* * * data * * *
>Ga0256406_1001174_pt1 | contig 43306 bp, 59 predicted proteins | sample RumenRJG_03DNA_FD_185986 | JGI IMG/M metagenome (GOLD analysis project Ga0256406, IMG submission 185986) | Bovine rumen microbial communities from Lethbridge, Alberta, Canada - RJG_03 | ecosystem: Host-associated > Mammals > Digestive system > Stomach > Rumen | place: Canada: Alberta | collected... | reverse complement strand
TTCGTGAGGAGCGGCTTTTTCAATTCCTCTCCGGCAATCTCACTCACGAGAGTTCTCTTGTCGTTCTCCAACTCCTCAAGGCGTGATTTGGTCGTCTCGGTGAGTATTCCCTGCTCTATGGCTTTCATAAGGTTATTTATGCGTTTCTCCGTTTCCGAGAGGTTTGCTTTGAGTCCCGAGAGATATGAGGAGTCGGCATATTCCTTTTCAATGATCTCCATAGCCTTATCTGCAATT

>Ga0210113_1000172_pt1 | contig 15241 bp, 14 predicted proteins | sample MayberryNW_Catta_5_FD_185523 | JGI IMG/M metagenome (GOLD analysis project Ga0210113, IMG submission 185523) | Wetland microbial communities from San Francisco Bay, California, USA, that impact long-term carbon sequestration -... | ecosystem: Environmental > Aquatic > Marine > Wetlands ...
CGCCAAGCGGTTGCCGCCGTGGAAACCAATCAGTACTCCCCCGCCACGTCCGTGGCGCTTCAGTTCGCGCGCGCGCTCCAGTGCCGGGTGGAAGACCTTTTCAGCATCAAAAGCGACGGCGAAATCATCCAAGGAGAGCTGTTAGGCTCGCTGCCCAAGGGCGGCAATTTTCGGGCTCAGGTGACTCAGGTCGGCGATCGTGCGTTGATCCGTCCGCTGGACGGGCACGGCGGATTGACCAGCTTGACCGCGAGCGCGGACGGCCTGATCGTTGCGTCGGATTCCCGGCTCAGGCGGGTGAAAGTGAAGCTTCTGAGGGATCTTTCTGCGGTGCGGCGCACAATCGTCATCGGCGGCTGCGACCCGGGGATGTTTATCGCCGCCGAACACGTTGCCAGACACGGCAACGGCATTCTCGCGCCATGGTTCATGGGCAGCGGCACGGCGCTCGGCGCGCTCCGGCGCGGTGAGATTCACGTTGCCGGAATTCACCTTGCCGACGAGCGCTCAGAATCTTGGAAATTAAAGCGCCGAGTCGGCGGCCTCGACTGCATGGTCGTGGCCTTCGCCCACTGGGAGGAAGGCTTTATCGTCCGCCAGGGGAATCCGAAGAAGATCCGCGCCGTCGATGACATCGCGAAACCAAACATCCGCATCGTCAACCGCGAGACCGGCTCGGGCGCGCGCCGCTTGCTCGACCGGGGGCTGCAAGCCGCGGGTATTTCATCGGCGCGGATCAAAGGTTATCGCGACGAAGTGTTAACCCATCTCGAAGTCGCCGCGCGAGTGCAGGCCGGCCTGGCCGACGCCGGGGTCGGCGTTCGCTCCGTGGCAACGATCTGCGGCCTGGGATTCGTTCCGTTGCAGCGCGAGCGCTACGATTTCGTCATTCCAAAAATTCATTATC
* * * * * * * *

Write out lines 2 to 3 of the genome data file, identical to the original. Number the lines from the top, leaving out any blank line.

TTCGTGAGGAGCGGCTTTTTCAATTCCTCTCCGGCAATCTCACTCACGAGAGTTCTCTTGTCGTTCTCCAACTCCTCAAGGCGTGATTTGGTCGTCTCGGTGAGTATTCCCTGCTCTATGGCTTTCATAAGGTTATTTATGCGTTTCTCCGTTTCCGAGAGGTTTGCTTTGAGTCCCGAGAGATATGAGGAGTCGGCATATTCCTTTTCAATGATCTCCATAGCCTTATCTGCAATT

>Ga0210113_1000172_pt1 | contig 15241 bp, 14 predicted proteins | sample MayberryNW_Catta_5_FD_185523 | JGI IMG/M metagenome (GOLD analysis project Ga0210113, IMG submission 185523) | Wetland microbial communities from San Francisco Bay, California, USA, that impact long-term carbon sequestration -... | ecosystem: Environmental > Aquatic > Marine > Wetlands ...